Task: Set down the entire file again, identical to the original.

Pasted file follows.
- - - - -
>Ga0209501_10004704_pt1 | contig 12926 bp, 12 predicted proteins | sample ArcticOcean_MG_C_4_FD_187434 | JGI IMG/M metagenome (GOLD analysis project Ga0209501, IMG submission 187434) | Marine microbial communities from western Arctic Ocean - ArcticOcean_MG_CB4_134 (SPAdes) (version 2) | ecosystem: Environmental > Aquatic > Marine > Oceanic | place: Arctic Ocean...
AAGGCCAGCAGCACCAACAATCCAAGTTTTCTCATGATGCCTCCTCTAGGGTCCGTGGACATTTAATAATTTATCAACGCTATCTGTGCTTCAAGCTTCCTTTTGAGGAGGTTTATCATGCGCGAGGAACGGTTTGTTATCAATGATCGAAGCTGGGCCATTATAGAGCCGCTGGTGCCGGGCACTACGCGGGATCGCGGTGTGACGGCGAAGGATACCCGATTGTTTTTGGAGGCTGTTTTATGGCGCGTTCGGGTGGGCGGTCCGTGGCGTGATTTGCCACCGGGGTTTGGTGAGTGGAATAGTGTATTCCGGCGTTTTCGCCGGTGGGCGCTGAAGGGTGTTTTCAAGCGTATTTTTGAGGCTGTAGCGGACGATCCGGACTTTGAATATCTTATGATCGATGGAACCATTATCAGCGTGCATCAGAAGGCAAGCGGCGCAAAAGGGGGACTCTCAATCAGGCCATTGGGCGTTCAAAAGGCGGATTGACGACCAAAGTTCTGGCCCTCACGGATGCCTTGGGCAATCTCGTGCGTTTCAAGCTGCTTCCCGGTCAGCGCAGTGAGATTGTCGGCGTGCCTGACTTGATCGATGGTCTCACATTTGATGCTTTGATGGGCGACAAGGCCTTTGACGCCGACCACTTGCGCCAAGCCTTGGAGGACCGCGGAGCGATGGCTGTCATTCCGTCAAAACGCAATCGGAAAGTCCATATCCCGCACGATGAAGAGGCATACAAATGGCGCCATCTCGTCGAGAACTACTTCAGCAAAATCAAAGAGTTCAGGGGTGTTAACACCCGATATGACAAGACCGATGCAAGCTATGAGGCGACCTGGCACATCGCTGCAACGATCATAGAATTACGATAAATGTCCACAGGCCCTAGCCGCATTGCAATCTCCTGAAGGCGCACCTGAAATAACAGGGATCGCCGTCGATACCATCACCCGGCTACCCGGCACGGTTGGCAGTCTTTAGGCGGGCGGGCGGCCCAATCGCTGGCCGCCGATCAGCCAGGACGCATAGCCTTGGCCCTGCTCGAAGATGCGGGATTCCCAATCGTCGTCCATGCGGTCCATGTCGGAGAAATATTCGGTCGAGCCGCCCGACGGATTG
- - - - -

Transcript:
>Ga0209501_10004704_pt1 | contig 12926 bp, 12 predicted proteins | sample ArcticOcean_MG_C_4_FD_187434 | JGI IMG/M metagenome (GOLD analysis project Ga0209501, IMG submission 187434) | Marine microbial communities from western Arctic Ocean - ArcticOcean_MG_CB4_134 (SPAdes) (version 2) | ecosystem: Environmental > Aquatic > Marine > Oceanic | place: Arctic Ocean...
AAGGCCAGCAGCACCAACAATCCAAGTTTTCTCATGATGCCTCCTCTAGGGTCCGTGGACATTTAATAATTTATCAACGCTATCTGTGCTTCAAGCTTCCTTTTGAGGAGGTTTATCATGCGCGAGGAACGGTTTGTTATCAATGATCGAAGCTGGGCCATTATAGAGCCGCTGGTGCCGGGCACTACGCGGGATCGCGGTGTGACGGCGAAGGATACCCGATTGTTTTTGGAGGCTGTTTTATGGCGCGTTCGGGTGGGCGGTCCGTGGCGTGATTTGCCACCGGGGTTTGGTGAGTGGAATAGTGTATTCCGGCGTTTTCGCCGGTGGGCGCTGAAGGGTGTTTTCAAGCGTATTTTTGAGGCTGTAGCGGACGATCCGGACTTTGAATATCTTATGATCGATGGAACCATTATCAGCGTGCATCAGAAGGCAAGCGGCGCAAAAGGGGGACTCTCAATCAGGCCATTGGGCGTTCAAAAGGCGGATTGACGACCAAAGTTCTGGCCCTCACGGATGCCTTGGGCAATCTCGTGCGTTTCAAGCTGCTTCCCGGTCAGCGCAGTGAGATTGTCGGCGTGCCTGACTTGATCGATGGTCTCACATTTGATGCTTTGATGGGCGACAAGGCCTTTGACGCCGACCACTTGCGCCAAGCCTTGGAGGACCGCGGAGCGATGGCTGTCATTCCGTCAAAACGCAATCGGAAAGTCCATATCCCGCACGATGAAGAGGCATACAAATGGCGCCATCTCGTCGAGAACTACTTCAGCAAAATCAAAGAGTTCAGGGGTGTTAACACCCGATATGACAAGACCGATGCAAGCTATGAGGCGACCTGGCACATCGCTGCAACGATCATAGAATTACGATAAATGTCCACAGGCCCTAGCCGCATTGCAATCTCCTGAAGGCGCACCTGAAATAACAGGGATCGCCGTCGATACCATCACCCGGCTACCCGGCACGGTTGGCAGTCTTTAGGCGGGCGGGCGGCCCAATCGCTGGCCGCCGATCAGCCAGGACGCATAGCCTTGGCCCTGCTCGAAGATGCGGGATTCCCAATCGTCGTCCATGCGGTCCATGTCGGAGAAATATTCGGTCGAGCCGCCCGACGGATTG